The Bears 2020 Salary Cap Situation Looks Scary … But We Can Move Some Numbers Around

Social Navigation


The Bears 2020 Salary Cap Situation Looks Scary … But We Can Move Some Numbers Around

Chicago Bears

I’m deep in that all-too-familiar sense of sports despair (the one that comes alongside loss after loss after loss), but it’s not just because of the Bears’ four-game losing streak (and it’s not because of those maddening Bulls, either).

Instead, as Bears fans begin to look forward for any glimmer of hope, they’re met by even more problems on the horizon: a quick glance at the Bears’ draft capital and salary cap situation is dreary, to say the least.

The team has just six picks (no first-rounders) in the upcoming 2020 NFL Draft, while OverTheCap.com projects the Bears to need to clear more than $4.8 million just to get under the projected $200 million cap number for next season. YIKES. Things look gloomy, to be sure, but I’m here to tell you that there ARE some plausible escape hatches.

At first, seeing the Bears at $4 million over the cap in 2020 is jarring and concerning. But every year, a team that appears mired in cap-hell wiggles its way out of the jam. And with some fairly painless moves, the Bears could be that team next year.

Much like each of the NFL’s other 31 teams, the Chicago Bears will make some obvious cuts to clear salary cap space this offseason, moving on from players who are either underperforming, not deemed to be fits, and/or whose salaries simply need to be purged.

Here’s a brief look some candidates (and how much cap room projects to be saved):

  • RG Kyle Long ($8.1 M)
  • WR Cordarrelle Patterson ($5.25 M)
  • WR Taylor Gabriel ($4.5 M)
  • RB Mike Davis ($3 M)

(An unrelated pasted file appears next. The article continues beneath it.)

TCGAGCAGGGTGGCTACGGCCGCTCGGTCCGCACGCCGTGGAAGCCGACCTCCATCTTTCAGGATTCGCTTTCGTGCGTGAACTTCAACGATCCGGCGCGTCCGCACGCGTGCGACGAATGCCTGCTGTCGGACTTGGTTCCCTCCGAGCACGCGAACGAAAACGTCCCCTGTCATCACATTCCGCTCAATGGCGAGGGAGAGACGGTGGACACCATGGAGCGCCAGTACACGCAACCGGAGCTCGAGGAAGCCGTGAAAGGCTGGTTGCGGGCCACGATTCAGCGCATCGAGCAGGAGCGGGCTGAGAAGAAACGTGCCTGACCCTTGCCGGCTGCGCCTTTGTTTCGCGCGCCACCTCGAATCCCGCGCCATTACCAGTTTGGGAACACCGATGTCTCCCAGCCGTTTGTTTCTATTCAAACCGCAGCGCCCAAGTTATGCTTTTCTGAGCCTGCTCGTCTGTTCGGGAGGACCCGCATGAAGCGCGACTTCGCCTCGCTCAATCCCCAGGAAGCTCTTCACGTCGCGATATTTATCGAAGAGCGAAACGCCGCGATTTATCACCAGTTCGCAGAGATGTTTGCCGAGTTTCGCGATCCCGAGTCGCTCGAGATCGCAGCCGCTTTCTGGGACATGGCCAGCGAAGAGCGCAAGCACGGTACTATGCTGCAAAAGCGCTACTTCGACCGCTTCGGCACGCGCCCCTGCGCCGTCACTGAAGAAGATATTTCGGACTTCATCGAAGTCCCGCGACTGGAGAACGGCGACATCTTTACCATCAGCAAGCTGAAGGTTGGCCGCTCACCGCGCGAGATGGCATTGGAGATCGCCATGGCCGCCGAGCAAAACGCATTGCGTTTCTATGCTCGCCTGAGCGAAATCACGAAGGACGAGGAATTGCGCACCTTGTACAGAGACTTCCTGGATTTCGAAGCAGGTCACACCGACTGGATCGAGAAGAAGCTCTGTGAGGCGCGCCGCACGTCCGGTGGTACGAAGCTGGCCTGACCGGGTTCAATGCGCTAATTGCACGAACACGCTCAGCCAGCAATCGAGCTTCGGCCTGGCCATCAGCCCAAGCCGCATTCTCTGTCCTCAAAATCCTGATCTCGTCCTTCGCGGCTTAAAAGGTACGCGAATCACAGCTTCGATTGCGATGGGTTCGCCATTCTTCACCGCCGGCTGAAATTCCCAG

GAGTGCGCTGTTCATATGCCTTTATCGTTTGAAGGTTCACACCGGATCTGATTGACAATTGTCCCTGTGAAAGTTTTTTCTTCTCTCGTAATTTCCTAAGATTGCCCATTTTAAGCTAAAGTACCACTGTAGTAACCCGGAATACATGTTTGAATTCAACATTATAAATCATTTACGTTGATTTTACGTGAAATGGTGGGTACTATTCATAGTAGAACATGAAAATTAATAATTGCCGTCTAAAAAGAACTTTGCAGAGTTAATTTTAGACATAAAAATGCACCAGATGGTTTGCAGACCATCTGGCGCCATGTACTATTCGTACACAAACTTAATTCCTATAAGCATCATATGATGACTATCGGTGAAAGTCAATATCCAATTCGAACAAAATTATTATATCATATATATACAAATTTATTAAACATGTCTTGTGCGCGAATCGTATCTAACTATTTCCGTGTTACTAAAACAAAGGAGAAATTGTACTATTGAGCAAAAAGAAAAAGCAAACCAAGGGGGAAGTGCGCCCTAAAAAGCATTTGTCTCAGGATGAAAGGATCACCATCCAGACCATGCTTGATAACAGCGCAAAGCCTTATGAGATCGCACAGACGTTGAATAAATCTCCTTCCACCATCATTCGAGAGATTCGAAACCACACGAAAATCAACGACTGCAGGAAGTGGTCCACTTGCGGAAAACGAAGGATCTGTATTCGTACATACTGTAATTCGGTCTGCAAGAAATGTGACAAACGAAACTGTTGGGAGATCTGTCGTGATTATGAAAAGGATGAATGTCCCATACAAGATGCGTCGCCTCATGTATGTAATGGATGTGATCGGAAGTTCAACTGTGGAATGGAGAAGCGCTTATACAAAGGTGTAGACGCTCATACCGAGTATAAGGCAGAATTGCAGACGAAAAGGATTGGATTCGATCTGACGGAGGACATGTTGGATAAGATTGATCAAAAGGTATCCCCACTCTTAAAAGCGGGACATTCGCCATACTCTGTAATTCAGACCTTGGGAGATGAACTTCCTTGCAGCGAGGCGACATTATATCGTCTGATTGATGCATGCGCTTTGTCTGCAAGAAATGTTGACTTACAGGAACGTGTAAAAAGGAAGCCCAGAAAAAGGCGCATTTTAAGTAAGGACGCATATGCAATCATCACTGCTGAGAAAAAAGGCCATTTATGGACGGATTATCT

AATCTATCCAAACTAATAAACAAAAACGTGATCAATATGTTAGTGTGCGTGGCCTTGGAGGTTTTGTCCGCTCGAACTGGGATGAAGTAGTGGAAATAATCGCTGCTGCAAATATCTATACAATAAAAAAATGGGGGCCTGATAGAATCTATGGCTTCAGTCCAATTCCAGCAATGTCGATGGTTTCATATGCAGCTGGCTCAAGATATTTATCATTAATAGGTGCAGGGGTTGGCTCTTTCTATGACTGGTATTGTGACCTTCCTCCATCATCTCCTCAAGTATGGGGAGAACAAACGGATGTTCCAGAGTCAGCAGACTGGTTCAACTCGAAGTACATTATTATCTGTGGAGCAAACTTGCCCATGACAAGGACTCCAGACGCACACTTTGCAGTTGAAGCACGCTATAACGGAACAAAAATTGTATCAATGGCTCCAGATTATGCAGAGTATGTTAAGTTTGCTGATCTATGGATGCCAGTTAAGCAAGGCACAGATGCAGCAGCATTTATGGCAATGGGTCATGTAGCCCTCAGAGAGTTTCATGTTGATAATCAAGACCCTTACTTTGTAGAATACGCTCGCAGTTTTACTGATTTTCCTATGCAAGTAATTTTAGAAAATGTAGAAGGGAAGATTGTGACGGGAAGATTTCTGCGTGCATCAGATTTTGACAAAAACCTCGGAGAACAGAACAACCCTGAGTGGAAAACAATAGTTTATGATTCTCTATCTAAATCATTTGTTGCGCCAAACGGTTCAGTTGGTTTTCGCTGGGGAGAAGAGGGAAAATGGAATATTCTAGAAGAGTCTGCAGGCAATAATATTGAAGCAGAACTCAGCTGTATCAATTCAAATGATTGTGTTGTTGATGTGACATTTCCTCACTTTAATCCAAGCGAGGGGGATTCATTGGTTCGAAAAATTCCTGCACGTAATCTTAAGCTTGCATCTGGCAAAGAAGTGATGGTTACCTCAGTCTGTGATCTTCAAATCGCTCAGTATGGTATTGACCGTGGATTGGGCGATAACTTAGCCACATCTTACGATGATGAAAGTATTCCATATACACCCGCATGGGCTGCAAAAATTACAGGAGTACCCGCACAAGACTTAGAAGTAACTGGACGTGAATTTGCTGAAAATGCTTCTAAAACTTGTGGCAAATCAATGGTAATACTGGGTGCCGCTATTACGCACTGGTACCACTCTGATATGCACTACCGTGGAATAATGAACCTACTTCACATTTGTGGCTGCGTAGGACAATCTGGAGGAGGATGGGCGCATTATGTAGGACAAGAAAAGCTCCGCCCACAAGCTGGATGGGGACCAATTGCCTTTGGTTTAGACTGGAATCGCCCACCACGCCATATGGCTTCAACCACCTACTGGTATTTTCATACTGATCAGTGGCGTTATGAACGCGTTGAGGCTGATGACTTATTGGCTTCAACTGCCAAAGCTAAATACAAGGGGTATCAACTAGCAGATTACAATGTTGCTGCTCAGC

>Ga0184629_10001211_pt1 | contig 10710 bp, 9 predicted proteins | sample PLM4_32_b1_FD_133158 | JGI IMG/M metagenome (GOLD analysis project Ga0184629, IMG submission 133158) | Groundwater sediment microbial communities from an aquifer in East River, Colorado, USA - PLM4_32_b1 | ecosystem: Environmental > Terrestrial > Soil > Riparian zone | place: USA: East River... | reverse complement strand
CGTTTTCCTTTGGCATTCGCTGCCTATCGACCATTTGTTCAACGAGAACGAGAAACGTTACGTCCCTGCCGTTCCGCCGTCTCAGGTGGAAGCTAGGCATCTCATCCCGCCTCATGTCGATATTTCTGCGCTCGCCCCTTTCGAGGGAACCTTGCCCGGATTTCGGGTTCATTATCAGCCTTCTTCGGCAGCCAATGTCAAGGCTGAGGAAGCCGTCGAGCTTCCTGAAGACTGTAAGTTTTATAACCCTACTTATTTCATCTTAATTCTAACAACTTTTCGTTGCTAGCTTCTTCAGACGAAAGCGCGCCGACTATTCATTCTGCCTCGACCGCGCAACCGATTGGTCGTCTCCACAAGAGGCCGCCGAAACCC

NOTE: If the Bears were to cut Davis before Week 10’s game against the Lions, they could net a compensatory fourth-round pick as part of completing the process. That would provide more even more necessary draft capital on top of clearing $3 million in cap space. It would be a welcome bonus for what otherwise has been a signing that has had little return on investment.

Looking at the rest of these cuts, it’s not as if the Bears are gutting the core of their team, right? Replacing a guard (who was on the downside of his career), a return specialist, a gadget receiver, and a third-string back wouldn’t be the end-of-the-world (it wouldn’t even be the end of whatever perceived window may still remain).

And an addition $20.85 million worth of space (by replacing four players whose roles are likely to be filled by younger, more cost-effective guys) gets the Bears to $17 million under the projected cap.

… And that’s before we even consider parting ways with a tight ends room that needs to be torn down and rebuilt (the Bears could save another $3.82 million by admitting this group’s short-comings and cutting Trey Burton ($1.05 M), Ben Braunecker ($1.5 M), and Adam Shaheen ($1.27 M)).

Now we’re looking at an estimated $20.849 million in cap room before we even get to contract restructures and roll-over cash, both of which could help carry the Bears’ projected 2020 cap space into the $27-$35 million range.

Should the Bears sneak back into that range, they’ll be able to properly supplement this roster for another run as soon as next season.

Of course, the time will quickly come to address the quarterback situation – we’ve already started an Obsessive QB Watch with rumored 2020 trade/free agent options, as well as second-round possibilities in the upcoming draft (and no, cutting Mitch Trubisky doesn’t save any cap space — so don’t get any ideas), but there will be plenty of work to be done in the meantime … like filling in all those newly created holes through free agency and (better yet) the draft.

But in the end, simply knowing that there’s a way out of this mess should make you feel better this morning. I know I needed that jolt, so hopefully it reaches you, too.



Author: Luis Medina

Luis Medina is a Writer at Bleacher Nation, and you can find him on Twitter at@lcm1986.